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The times dispatch. [volume] (Richmond, Va.) 1903-1914, August 17, 1913, Image 36

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Persistent link: https://chroniclingamerica.loc.gov/lccn/sn85038615/1913-08-17/ed-1/seq-36/

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Tulle-Mad Paris Wears Scarves
Hats, Corsage Bouquets and
Muffs of This Fairy Fabric.
world, writes each week the fashion article for
this newspaper, presenting all that is neweftt and best in
styles for well-dressed women.
Lady Duff-Gordon's Paris establishment brings her
into close touch with that ccntre of fashion.
Lady Duff-Gordon's American establishment is at
Nos. 37 and 39 West Fifty-seventh street. New York.
tracf! the beginnings of these particular costumes.
Notice the lace tunic, ?for Instance, combined with rose satin.
The tunic, edged with a very new chic flounce, Is of black chantllly
lace. The shaping at the top of the bodice Is most effective. Jew
elled bands hold this In place over the shoulders. The high
waisted effect given by the crushed girdle Is in keeping with the
design of the costume and with the figure of the wearer. 1 do like
the big satin rose that Is tucked Into the front of the girdle. This
is the new way to wear flowers and the only place that will be
permissible this Winter.
The light effect given by the tulle scarf Is fascinating and it
?also gives grace to the whole costume. A lace or chiffon scarf
ADY DUFF-GORDON, the famous "Lucile" of
I London, and foremost creator of fashions in the
worn instead would be too heavy and de
cidedly "out of the picture."
Another scarf that Is most satisfac
torily in the picture Is the hat worn with
the cerise charmeuse crepe and the net
lace. The mesh of tills lace skirt, which,
by the way, 1s fulled over a cerise drop
skirt, is as fine as tulle. The bertha which
distinguishes the bodice is rapidly grow
ing In favor. The scarf worn here Is a
delightful rose tulle Affair.
Ceriie : u'ie Forms the Frame for This Dinner
i? ?-?!? Coi'.jme of Cerise Crepe and Lace.
By Lady Duff-Ciordon ("Lucile").
. ?*' ? I t: .V. who said that a woman's reputa
? ? x.i.-. ? ?? a 5.i']<? and as easily damaged. Ho
... ; r.nat ii.any women find it an ex
? .< ? ? ' ]> ;p their supply of both these
, ?_ ? ? rr.t o: this- expression of the great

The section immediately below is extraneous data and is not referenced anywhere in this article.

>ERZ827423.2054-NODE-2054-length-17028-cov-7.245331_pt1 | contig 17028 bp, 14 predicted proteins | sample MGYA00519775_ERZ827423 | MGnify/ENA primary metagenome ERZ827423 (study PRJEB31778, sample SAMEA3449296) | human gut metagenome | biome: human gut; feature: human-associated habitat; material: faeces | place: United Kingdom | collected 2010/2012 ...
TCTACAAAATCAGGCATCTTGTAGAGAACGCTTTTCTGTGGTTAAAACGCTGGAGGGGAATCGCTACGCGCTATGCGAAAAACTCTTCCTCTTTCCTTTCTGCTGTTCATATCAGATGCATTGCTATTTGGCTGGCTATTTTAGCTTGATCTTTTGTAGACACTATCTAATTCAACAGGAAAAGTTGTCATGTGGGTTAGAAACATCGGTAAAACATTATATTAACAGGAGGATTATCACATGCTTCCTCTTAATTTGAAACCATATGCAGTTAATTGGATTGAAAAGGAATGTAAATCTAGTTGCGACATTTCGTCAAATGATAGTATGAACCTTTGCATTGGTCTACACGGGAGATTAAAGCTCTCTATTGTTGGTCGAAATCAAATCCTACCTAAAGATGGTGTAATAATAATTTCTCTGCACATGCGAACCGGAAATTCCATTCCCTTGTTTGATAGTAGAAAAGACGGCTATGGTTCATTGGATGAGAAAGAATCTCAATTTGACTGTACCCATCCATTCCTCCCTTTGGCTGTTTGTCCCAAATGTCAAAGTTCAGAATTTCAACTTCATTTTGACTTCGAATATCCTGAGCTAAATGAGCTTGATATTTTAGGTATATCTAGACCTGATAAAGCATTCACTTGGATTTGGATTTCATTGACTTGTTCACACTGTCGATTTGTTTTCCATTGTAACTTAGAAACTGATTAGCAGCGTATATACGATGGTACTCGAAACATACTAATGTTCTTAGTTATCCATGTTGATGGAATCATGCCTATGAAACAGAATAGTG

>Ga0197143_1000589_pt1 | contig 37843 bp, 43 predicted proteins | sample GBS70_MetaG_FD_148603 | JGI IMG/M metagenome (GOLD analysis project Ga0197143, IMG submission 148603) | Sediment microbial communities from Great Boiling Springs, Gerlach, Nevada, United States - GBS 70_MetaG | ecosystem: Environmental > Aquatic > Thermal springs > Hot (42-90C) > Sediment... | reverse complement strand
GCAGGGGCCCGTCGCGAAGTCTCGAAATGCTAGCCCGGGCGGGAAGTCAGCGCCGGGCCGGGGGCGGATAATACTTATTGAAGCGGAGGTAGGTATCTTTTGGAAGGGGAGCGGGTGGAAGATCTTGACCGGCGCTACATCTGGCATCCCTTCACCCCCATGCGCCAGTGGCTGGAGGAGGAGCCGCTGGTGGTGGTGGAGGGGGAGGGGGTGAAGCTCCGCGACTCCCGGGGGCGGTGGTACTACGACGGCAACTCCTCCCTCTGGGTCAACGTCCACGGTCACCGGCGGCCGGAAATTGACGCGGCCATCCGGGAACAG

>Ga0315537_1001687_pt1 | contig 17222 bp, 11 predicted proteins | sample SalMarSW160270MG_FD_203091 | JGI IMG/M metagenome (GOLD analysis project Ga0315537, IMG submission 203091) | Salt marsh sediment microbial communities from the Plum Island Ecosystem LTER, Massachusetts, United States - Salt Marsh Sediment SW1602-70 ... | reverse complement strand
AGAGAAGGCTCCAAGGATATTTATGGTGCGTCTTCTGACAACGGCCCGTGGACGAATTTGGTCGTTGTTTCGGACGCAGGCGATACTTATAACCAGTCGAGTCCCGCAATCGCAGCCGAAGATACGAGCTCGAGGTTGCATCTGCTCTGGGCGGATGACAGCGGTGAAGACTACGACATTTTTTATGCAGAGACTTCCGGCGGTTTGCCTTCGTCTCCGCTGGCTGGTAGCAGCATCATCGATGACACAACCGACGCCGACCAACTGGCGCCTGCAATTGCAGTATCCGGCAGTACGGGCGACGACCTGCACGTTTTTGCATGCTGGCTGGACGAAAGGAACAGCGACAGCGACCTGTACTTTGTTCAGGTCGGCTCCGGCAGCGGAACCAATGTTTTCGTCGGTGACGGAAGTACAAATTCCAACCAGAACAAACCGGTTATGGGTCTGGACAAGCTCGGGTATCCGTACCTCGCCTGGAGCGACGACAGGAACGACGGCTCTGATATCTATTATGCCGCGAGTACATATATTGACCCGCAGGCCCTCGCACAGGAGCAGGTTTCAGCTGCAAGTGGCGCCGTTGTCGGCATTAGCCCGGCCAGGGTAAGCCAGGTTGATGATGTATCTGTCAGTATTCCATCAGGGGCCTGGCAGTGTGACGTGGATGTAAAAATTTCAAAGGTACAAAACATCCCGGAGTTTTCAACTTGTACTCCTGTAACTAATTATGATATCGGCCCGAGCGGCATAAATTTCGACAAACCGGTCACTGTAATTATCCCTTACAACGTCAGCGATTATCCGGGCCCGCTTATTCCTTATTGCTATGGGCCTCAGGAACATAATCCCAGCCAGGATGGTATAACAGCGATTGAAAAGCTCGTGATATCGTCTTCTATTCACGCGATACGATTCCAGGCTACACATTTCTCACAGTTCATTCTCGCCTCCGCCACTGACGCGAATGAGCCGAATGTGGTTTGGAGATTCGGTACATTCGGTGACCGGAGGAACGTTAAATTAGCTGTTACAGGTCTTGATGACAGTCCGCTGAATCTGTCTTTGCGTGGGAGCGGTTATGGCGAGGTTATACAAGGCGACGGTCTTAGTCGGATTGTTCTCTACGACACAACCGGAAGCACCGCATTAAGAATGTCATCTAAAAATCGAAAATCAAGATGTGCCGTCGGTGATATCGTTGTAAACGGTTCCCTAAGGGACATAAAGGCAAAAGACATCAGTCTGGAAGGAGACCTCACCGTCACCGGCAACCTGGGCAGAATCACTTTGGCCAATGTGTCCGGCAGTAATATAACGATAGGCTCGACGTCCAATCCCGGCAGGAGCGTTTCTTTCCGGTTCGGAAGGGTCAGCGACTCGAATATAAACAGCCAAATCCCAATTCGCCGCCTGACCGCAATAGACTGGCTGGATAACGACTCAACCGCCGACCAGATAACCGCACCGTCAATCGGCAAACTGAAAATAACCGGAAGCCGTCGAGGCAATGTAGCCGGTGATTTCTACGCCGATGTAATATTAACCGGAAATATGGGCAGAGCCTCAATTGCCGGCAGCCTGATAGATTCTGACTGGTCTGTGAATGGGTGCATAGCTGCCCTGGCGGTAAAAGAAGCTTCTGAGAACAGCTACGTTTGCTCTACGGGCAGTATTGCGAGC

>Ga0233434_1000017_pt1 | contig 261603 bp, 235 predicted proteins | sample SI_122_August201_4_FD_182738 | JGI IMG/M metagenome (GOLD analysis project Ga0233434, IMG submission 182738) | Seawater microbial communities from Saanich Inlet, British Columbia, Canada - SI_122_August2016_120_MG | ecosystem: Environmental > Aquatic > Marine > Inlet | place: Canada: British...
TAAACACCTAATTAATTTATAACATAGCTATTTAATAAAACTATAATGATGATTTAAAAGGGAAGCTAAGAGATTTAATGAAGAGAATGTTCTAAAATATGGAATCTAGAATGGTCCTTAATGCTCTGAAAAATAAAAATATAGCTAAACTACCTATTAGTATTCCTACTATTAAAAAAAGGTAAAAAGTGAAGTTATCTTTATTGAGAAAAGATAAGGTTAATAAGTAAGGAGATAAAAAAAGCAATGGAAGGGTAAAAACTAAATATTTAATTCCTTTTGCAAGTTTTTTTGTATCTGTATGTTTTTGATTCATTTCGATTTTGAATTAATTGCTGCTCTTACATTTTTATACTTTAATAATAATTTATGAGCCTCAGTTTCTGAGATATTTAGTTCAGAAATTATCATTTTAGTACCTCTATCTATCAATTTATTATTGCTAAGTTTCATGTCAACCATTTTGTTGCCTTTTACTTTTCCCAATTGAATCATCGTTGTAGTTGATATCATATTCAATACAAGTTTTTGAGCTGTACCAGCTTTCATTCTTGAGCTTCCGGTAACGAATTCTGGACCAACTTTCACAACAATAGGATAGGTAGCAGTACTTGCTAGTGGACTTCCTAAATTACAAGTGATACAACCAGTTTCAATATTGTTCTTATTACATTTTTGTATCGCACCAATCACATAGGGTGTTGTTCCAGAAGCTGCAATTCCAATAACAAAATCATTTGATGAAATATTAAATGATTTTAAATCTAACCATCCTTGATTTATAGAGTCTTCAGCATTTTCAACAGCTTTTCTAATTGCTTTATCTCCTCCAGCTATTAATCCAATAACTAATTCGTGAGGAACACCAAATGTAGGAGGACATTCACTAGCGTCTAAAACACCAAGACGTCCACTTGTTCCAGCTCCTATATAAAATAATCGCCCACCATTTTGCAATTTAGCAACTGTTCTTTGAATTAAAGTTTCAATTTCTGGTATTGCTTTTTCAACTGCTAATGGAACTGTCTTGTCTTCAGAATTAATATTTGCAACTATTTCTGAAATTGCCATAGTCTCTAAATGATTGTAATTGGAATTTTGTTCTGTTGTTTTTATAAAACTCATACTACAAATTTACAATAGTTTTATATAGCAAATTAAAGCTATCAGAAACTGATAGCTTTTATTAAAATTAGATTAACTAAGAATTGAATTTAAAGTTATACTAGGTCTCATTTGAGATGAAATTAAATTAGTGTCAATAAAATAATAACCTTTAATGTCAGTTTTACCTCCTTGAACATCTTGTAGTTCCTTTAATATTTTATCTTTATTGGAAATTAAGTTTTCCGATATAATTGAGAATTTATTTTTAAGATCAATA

? . v. hen 1 dropped In at a Very pri
fcu , ? way, Irom which the general
? I ?. ? ? creations my first thought was
- - v.'i.-itf.r would be wearing noth
... , : ? and a frightened smile after
? ? ! made this remark "Oui;
. : \ j <? in some fashion-?a scarf,
<. : . ? ? : '.'hat else she wears will not
? * i'Uiii < <.sturnes that 1 saw
' ' ? ??;., ? -,ty fabric" and its uses.
:t . i ' j ;< ? that it ran be had for
t. '>?:/. - . I'- expensiveness li?*t? in
t..'- fat' '.hat ' ' ..?? . a:,d orlvp It can seldom be
worn t:<?- -1 .:.'J 11:r;? ? :.< l ><J as a drapery or a Bcarf sev
eral yards are i.< > J' i
A hat of 'hi-. d< 'irate .: .<? ? material will have to be remade
nr riy < . ? r ? ?!me ti know only too well that
In fcp'.te my v. aming : t-n girls w<i| be going tulle inad
lb if sea.-.on.
There is nothing more delirious than a scarf of cobwebby
tulle draped carelessly aero th" shoulder* It 1; HufTy. yet trans
parent. It frames the face and shrouds the shoulders most
piquantiy, ind j:st between our*-< such a scarf takes ten years
from a woman's appearance and creates a fe<<]|ng of mystery.
With the i,se of tulle there i^ a perfectly natural tendency to
continue the use of lace. These two fabrics- f lace ran be called
a fabric?blend charmingly. Both are as light as air, and both
are never used to better advantage than when combined in an
evening costume.
Of tulle hats I have airealty written; therefore win nay nothing
more of them this week. Hut there are signs that point to a re
vival of the^lace hat, a perfectly logical outcome of the fragile
tulle hat. 1 -think.
Whether you realize it <>; not. fashion 1b aiwayi; logical, al
ways the outgrowth of something that went before.
In these three costume-: l am eiiowlug you hero you can easily
A Modern f '.irmen in Flame and Canary Yellow
Sa!:n, Willi the Lver Present Tulle B dice.
I .1
This Chantilly Lacc Tunio and I ulle Scarf Make This Costume
a I liiag of Beauty.
Lady Constance Stewart Richardson 25 "7J?r
The firit fig
ore if a dainty
and simple
po?e, but it
work* beauti
fully into any
of the dance*
that are *o
popular to-day,
for, a* we all
know, dancing
i? coming into
it* own, and
one of the
moat beautiful
and widely neg
lected art* la
now making a
place for it?e)f.
The sccond
figure is
an exercise
(hat must bring
to the body
the lightness
of flying, and
when once it
is mastered you
will find that
you have true
grace at your
In this, o? in
?o many danc
ing move
ments, the
figure must be
poised lightly
on the ball
of the fool.

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